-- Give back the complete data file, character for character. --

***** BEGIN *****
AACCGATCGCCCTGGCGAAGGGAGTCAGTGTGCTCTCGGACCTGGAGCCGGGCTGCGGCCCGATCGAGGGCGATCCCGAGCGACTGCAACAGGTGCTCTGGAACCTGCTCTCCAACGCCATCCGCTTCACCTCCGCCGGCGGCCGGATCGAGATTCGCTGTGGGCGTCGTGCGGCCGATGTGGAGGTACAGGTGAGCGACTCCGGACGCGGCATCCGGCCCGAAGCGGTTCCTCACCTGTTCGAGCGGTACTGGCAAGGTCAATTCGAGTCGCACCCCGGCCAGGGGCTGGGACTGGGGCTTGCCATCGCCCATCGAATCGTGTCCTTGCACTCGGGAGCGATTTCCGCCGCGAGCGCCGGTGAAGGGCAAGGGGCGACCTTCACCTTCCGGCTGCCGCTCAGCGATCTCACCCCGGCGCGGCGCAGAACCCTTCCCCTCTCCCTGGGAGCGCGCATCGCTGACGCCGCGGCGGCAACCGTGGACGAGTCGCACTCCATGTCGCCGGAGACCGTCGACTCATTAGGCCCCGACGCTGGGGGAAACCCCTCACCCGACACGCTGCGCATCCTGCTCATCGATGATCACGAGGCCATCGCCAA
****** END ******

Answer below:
AACCGATCGCCCTGGCGAAGGGAGTCAGTGTGCTCTCGGACCTGGAGCCGGGCTGCGGCCCGATCGAGGGCGATCCCGAGCGACTGCAACAGGTGCTCTGGAACCTGCTCTCCAACGCCATCCGCTTCACCTCCGCCGGCGGCCGGATCGAGATTCGCTGTGGGCGTCGTGCGGCCGATGTGGAGGTACAGGTGAGCGACTCCGGACGCGGCATCCGGCCCGAAGCGGTTCCTCACCTGTTCGAGCGGTACTGGCAAGGTCAATTCGAGTCGCACCCCGGCCAGGGGCTGGGACTGGGGCTTGCCATCGCCCATCGAATCGTGTCCTTGCACTCGGGAGCGATTTCCGCCGCGAGCGCCGGTGAAGGGCAAGGGGCGACCTTCACCTTCCGGCTGCCGCTCAGCGATCTCACCCCGGCGCGGCGCAGAACCCTTCCCCTCTCCCTGGGAGCGCGCATCGCTGACGCCGCGGCGGCAACCGTGGACGAGTCGCACTCCATGTCGCCGGAGACCGTCGACTCATTAGGCCCCGACGCTGGGGGAAACCCCTCACCCGACACGCTGCGCATCCTGCTCATCGATGATCACGAGGCCATCGCCAA